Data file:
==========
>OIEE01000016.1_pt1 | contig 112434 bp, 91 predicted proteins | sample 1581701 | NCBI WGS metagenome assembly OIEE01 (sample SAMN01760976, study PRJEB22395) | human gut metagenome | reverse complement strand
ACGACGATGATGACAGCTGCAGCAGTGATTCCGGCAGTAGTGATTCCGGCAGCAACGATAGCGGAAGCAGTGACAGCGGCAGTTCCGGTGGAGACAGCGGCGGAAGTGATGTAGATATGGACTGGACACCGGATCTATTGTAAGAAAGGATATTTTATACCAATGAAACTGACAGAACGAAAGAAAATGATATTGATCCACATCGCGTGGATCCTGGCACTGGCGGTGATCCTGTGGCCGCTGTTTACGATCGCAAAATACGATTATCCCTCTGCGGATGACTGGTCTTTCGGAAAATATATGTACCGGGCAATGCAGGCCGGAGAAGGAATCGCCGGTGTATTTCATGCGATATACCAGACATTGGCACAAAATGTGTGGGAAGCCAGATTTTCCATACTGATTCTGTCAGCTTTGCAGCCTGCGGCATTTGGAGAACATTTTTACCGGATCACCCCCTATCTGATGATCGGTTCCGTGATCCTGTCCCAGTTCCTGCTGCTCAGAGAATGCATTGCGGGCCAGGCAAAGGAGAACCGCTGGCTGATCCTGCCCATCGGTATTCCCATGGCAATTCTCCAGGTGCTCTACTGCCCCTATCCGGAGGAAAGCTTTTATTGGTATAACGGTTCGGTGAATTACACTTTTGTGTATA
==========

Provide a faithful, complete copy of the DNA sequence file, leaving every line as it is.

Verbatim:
>OIEE01000016.1_pt1 | contig 112434 bp, 91 predicted proteins | sample 1581701 | NCBI WGS metagenome assembly OIEE01 (sample SAMN01760976, study PRJEB22395) | human gut metagenome | reverse complement strand
ACGACGATGATGACAGCTGCAGCAGTGATTCCGGCAGTAGTGATTCCGGCAGCAACGATAGCGGAAGCAGTGACAGCGGCAGTTCCGGTGGAGACAGCGGCGGAAGTGATGTAGATATGGACTGGACACCGGATCTATTGTAAGAAAGGATATTTTATACCAATGAAACTGACAGAACGAAAGAAAATGATATTGATCCACATCGCGTGGATCCTGGCACTGGCGGTGATCCTGTGGCCGCTGTTTACGATCGCAAAATACGATTATCCCTCTGCGGATGACTGGTCTTTCGGAAAATATATGTACCGGGCAATGCAGGCCGGAGAAGGAATCGCCGGTGTATTTCATGCGATATACCAGACATTGGCACAAAATGTGTGGGAAGCCAGATTTTCCATACTGATTCTGTCAGCTTTGCAGCCTGCGGCATTTGGAGAACATTTTTACCGGATCACCCCCTATCTGATGATCGGTTCCGTGATCCTGTCCCAGTTCCTGCTGCTCAGAGAATGCATTGCGGGCCAGGCAAAGGAGAACCGCTGGCTGATCCTGCCCATCGGTATTCCCATGGCAATTCTCCAGGTGCTCTACTGCCCCTATCCGGAGGAAAGCTTTTATTGGTATAACGGTTCGGTGAATTACACTTTTGTGTATA